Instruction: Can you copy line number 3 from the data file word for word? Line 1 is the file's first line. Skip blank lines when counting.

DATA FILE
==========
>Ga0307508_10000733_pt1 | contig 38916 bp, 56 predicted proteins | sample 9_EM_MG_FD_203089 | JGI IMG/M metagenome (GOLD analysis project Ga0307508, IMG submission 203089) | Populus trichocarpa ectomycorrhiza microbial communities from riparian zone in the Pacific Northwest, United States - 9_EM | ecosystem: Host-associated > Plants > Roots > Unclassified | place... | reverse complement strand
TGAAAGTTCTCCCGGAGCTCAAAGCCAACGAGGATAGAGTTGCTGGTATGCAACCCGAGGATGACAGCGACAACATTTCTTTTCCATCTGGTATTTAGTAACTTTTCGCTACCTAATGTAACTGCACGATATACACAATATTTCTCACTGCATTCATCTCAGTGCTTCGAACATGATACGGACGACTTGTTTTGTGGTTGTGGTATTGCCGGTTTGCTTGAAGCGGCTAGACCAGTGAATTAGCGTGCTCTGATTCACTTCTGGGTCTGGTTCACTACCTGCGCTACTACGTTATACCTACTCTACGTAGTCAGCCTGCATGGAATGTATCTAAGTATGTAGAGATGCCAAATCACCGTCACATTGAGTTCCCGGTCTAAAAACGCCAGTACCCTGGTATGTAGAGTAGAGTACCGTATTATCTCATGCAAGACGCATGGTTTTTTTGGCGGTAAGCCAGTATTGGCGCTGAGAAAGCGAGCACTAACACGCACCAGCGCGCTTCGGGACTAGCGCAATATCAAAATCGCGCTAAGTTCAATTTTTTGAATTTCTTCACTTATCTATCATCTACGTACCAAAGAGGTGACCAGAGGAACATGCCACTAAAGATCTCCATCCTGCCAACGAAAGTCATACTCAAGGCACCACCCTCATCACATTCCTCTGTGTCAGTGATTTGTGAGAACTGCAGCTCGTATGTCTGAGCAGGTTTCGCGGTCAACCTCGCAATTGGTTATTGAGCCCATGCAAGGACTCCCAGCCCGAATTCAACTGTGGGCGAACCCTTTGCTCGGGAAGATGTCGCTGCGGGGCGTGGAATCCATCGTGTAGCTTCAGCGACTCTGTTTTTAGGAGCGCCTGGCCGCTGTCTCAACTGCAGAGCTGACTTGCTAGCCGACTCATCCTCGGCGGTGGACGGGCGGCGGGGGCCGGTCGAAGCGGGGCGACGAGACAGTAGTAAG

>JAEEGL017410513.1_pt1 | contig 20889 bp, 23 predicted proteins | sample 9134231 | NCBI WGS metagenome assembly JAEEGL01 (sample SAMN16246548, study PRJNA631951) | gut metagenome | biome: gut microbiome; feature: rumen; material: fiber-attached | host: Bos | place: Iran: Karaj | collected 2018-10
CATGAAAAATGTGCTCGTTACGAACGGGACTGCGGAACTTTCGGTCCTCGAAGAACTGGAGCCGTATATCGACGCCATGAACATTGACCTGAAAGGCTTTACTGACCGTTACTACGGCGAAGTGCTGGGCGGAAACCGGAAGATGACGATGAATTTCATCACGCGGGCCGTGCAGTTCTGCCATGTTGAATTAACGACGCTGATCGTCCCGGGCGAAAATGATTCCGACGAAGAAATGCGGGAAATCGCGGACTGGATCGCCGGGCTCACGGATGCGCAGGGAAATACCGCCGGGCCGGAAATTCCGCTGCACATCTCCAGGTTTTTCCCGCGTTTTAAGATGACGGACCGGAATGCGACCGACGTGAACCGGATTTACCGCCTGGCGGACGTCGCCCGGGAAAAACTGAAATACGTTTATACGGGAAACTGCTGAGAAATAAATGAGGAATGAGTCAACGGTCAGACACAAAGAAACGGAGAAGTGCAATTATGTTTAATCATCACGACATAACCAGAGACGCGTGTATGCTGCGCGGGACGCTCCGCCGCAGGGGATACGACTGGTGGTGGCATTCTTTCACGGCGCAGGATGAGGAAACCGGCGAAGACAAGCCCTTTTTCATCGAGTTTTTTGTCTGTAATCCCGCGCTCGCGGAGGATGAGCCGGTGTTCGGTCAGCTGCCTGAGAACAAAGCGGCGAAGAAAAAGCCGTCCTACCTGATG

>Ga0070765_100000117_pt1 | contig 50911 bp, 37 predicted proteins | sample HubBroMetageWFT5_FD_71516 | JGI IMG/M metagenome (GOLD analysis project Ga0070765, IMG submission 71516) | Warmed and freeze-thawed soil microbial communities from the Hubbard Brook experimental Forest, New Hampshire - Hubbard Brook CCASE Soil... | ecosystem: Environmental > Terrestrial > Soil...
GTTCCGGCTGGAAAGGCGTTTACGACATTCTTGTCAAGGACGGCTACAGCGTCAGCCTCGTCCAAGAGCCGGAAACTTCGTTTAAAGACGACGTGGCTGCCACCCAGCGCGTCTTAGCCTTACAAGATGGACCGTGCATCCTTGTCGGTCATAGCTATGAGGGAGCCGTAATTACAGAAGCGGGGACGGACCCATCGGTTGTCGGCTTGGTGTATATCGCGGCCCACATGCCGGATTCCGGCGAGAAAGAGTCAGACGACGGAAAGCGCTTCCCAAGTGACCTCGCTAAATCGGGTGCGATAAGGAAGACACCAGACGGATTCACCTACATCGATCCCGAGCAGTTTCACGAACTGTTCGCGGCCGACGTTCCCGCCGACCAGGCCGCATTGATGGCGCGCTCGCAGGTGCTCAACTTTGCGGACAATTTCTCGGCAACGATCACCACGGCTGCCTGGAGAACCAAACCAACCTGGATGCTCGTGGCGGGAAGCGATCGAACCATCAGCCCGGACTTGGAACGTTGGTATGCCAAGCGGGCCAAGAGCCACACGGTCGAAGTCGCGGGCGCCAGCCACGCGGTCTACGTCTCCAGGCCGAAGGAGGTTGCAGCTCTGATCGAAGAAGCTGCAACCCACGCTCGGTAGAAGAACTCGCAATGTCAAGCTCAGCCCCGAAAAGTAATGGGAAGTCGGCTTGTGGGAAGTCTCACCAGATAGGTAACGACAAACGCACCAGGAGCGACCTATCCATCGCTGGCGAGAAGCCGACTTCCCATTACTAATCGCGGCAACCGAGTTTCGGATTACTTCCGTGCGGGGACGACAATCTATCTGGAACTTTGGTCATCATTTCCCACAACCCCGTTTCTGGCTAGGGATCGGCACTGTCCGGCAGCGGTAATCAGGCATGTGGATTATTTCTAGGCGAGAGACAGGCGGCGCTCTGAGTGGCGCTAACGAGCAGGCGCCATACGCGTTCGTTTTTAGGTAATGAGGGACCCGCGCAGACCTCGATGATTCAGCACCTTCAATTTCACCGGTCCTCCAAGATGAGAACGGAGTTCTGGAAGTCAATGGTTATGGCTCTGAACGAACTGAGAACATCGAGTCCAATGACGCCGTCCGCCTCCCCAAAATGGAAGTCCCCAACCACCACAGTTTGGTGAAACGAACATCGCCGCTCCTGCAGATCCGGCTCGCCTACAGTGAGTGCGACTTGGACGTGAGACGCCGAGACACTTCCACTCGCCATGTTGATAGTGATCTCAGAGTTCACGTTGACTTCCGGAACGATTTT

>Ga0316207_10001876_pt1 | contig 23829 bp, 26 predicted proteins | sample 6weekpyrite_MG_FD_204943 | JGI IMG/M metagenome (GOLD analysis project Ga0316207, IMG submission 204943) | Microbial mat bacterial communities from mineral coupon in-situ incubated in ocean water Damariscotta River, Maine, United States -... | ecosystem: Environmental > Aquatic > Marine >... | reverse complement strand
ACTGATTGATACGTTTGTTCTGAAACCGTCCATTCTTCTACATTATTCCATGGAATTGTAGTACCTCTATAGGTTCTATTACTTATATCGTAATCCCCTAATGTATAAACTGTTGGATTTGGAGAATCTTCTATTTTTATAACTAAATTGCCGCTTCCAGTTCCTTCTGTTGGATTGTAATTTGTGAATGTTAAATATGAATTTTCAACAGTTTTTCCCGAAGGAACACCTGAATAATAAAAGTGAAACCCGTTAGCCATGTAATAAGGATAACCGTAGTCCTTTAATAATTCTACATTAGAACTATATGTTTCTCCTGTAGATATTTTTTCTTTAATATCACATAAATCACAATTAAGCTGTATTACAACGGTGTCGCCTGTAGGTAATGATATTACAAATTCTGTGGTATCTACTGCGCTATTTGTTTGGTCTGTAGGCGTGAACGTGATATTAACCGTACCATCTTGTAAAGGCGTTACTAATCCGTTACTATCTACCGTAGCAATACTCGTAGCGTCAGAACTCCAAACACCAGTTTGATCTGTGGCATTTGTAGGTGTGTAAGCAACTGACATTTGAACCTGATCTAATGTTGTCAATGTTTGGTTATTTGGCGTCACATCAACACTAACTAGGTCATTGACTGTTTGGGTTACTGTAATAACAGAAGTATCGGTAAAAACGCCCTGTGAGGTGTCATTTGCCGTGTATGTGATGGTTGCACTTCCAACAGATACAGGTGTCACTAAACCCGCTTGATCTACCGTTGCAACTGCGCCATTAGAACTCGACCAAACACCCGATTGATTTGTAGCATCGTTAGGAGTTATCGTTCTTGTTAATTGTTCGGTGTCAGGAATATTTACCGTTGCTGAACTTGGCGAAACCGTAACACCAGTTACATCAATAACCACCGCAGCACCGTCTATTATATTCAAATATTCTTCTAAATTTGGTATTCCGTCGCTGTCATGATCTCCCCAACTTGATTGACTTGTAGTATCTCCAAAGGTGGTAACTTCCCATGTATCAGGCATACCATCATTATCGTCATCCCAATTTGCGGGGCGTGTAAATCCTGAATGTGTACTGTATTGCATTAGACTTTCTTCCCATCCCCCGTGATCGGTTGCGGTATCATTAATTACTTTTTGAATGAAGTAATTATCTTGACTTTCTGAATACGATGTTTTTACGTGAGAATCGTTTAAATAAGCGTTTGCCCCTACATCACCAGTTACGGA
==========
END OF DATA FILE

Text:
>JAEEGL017410513.1_pt1 | contig 20889 bp, 23 predicted proteins | sample 9134231 | NCBI WGS metagenome assembly JAEEGL01 (sample SAMN16246548, study PRJNA631951) | gut metagenome | biome: gut microbiome; feature: rumen; material: fiber-attached | host: Bos | place: Iran: Karaj | collected 2018-10